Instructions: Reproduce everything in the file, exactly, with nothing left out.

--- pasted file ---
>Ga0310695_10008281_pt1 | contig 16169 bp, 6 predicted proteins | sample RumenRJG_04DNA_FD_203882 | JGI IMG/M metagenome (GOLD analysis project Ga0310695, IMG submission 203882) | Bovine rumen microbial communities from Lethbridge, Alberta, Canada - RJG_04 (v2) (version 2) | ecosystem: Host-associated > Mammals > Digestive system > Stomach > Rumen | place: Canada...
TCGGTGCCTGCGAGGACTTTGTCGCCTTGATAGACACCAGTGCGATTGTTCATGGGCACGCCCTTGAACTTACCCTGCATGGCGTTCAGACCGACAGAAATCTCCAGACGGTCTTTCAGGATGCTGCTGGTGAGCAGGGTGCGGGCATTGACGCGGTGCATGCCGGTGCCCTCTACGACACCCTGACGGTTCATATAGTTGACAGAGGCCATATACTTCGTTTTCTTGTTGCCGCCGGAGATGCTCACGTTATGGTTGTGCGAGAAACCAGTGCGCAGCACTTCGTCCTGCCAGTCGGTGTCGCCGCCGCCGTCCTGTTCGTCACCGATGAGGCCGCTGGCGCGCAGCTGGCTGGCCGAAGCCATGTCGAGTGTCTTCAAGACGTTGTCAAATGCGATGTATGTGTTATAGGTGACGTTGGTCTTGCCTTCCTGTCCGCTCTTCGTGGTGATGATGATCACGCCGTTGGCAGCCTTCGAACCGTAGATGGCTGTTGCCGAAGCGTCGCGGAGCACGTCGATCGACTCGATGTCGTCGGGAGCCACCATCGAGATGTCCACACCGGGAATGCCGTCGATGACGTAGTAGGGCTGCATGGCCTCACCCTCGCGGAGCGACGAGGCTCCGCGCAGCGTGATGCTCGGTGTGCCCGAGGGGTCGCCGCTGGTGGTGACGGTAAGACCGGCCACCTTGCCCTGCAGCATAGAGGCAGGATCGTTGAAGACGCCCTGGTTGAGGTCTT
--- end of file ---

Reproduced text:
>Ga0310695_10008281_pt1 | contig 16169 bp, 6 predicted proteins | sample RumenRJG_04DNA_FD_203882 | JGI IMG/M metagenome (GOLD analysis project Ga0310695, IMG submission 203882) | Bovine rumen microbial communities from Lethbridge, Alberta, Canada - RJG_04 (v2) (version 2) | ecosystem: Host-associated > Mammals > Digestive system > Stomach > Rumen | place: Canada...
TCGGTGCCTGCGAGGACTTTGTCGCCTTGATAGACACCAGTGCGATTGTTCATGGGCACGCCCTTGAACTTACCCTGCATGGCGTTCAGACCGACAGAAATCTCCAGACGGTCTTTCAGGATGCTGCTGGTGAGCAGGGTGCGGGCATTGACGCGGTGCATGCCGGTGCCCTCTACGACACCCTGACGGTTCATATAGTTGACAGAGGCCATATACTTCGTTTTCTTGTTGCCGCCGGAGATGCTCACGTTATGGTTGTGCGAGAAACCAGTGCGCAGCACTTCGTCCTGCCAGTCGGTGTCGCCGCCGCCGTCCTGTTCGTCACCGATGAGGCCGCTGGCGCGCAGCTGGCTGGCCGAAGCCATGTCGAGTGTCTTCAAGACGTTGTCAAATGCGATGTATGTGTTATAGGTGACGTTGGTCTTGCCTTCCTGTCCGCTCTTCGTGGTGATGATGATCACGCCGTTGGCAGCCTTCGAACCGTAGATGGCTGTTGCCGAAGCGTCGCGGAGCACGTCGATCGACTCGATGTCGTCGGGAGCCACCATCGAGATGTCCACACCGGGAATGCCGTCGATGACGTAGTAGGGCTGCATGGCCTCACCCTCGCGGAGCGACGAGGCTCCGCGCAGCGTGATGCTCGGTGTGCCCGAGGGGTCGCCGCTGGTGGTGACGGTAAGACCGGCCACCTTGCCCTGCAGCATAGAGGCAGGATCGTTGAAGACGCCCTGGTTGAGGTCTT